Find a maximizer point for a univariate function:

Find a maximizer point for a multivariate function:

Find a maximizer point for a function subject to constraints:

Find a maximizer point for a function over a geometric region:

Plot it:

Scope  (33)

Basic Uses  (12)

Maximize subject to constraints :

Several linear inequality constraints can be expressed with VectorGreaterEqual:

Use v>= or \[VectorGreaterEqual] to enter the vector inequality sign :

An equivalent form using scalar inequalities:

Use a vector variable :

The inequality may not be the same as due to possible threading in :

To avoid unintended threading in , use Inactive[Plus]:

Use constant parameter equations to avoid unintended threading in :

VectorGreaterEqual represents a conic inequality with respect to the "NonNegativeCone":

To explicitly specify the dimension of the cone, use {"NonNegativeCone",n}:

Find the solution:

Maximize subject to the constraint :

Specify the constraint using a conic inequality with "NormCone":

Find the solution:

Maximize the function subject to the constraint :

Use Indexed to access components of a vector variable, e.g. TemplateBox[{x, 1}, IndexedDefault]:

Use Vectors[n,dom] to specify the dimension and domain of a vector variable when it is ambiguous:

Specify non-negative constraints using NonNegativeReals (TemplateBox[{}, NonNegativeReals]):

An equivalent form using vector inequality :

Specify non-positive constraints using NonPositiveReals (TemplateBox[{}, NonPositiveReals]):

An equivalent form using vector inequalities:

Or constraints can be specified:

Domain Constraints  (4)

Specify integer domain constraints using Integers:

Specify integer domain constraints on vector variables using Vectors[n,Integers]:

Specify non-negative integer domain constraints using NonNegativeIntegers (TemplateBox[{}, NonNegativeIntegers]):

Specify non-positive integer domain constraints using NonPositiveIntegers (TemplateBox[{}, NonPositiveIntegers]):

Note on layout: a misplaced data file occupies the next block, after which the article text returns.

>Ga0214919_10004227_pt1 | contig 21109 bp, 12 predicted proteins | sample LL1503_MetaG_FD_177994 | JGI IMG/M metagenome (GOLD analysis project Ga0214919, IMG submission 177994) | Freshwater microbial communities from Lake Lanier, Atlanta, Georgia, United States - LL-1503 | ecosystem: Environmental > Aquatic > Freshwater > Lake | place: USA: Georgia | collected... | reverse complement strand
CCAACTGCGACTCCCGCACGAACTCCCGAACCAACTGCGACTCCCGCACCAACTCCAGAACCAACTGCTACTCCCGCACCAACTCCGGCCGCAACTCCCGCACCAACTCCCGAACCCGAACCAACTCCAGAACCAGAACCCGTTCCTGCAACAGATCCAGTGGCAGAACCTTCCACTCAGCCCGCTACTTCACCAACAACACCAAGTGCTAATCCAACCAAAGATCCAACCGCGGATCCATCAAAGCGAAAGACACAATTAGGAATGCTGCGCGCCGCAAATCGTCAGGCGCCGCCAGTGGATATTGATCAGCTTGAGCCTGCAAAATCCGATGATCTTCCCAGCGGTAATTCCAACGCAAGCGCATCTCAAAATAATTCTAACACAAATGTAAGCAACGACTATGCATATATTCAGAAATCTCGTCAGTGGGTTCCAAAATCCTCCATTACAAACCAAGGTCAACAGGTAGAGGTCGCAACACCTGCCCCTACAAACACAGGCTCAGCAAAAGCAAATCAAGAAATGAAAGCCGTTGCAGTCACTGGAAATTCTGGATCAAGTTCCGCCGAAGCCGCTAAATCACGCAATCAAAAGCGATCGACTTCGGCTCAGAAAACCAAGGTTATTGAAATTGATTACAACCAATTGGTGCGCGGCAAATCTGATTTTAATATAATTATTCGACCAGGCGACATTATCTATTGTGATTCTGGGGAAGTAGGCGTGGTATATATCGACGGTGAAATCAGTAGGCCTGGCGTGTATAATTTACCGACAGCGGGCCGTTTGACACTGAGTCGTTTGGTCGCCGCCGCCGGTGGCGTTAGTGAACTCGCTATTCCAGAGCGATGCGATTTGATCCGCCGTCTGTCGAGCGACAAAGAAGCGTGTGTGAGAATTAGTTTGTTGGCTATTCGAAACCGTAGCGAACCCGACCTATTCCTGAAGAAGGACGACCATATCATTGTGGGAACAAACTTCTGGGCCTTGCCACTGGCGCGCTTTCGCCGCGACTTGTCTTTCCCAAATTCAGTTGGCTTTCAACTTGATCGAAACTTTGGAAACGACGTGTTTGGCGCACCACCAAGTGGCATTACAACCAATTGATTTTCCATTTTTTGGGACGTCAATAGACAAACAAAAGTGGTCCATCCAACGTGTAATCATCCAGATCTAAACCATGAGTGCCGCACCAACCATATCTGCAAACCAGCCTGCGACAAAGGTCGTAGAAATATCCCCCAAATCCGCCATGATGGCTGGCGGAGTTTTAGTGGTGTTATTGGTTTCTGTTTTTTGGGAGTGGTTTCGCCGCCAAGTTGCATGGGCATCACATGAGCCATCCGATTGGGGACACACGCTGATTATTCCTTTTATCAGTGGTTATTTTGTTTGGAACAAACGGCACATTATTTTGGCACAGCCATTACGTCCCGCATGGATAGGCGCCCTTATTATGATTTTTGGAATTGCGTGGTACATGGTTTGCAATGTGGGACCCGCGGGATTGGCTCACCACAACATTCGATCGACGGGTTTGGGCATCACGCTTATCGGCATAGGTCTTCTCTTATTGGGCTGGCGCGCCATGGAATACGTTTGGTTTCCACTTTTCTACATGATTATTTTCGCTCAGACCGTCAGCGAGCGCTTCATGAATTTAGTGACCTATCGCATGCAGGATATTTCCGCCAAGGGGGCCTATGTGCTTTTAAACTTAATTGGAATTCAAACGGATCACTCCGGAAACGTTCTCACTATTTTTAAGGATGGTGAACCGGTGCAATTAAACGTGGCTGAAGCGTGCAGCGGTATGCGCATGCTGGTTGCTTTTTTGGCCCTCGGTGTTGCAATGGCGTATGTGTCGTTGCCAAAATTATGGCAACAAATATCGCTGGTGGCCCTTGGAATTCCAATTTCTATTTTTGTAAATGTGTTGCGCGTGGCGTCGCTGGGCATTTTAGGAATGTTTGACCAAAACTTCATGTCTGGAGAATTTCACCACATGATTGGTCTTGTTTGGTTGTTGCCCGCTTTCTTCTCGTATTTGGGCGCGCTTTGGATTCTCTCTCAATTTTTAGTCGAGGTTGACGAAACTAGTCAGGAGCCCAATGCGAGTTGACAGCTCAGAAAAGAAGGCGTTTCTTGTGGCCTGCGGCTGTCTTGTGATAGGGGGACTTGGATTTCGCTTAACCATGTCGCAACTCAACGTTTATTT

Region Constraints  (5)

Maximize over a region:

Plot it:

Find the maximum possible distance between two points that are constrained to be in two different regions:

Plot it:

Find the maximum such that the triangle and ellipse still intersect:

Plot it:

Find the circle of maximum radius that contains the given three points:

Plot it:

Using Circumsphere gives the same result directly:

Use to specify that is a vector in with TemplateBox[{x}, Norm]=1:

Linear Problems  (5)

With linear objectives and constraints when a maximum is found, it is global:

The constraints can be equality and inequality constraints:

Use Equal to express several equality constraints at once:

An equivalent form using several scalar equalities:

Use VectorLessEqual to express several LessEqual inequality constraints at once:

Use v<= to enter the vector inequality in a compact form:

An equivalent form using scalar inequalities:

Use Interval to specify bounds on a variable:

Convex Problems  (3)

Use "NonNegativeCone" to specify linear functions of the form :

Use v>= to enter the vector inequality in a compact form:

Maximize such that is positive semidefinite:

Show the maximizer on a plot of the objective function:

Maximize the concave objective function such that is positive semidefinite and :

Plot the region and the maximizing point:

Transformable to Convex  (1)

Maximize the quasi-concave function subject to inequality and norm constraints. The objective is quasi-concave because it is a product of two non-negative affine functions:

The maximization is solved by minimizing the negative of the objective, , that is quasi-convex. Quasi-convex problems can be solved as a parametric convex optimization problem for the parameter :

Plot the objective as a function of the level-set :

For a level-set value between the interval , the smallest objective is found:

The problem becomes infeasible when the level-set value is increased:

General Problems  (3)

Maximize a linear objective subject to nonlinear constraints: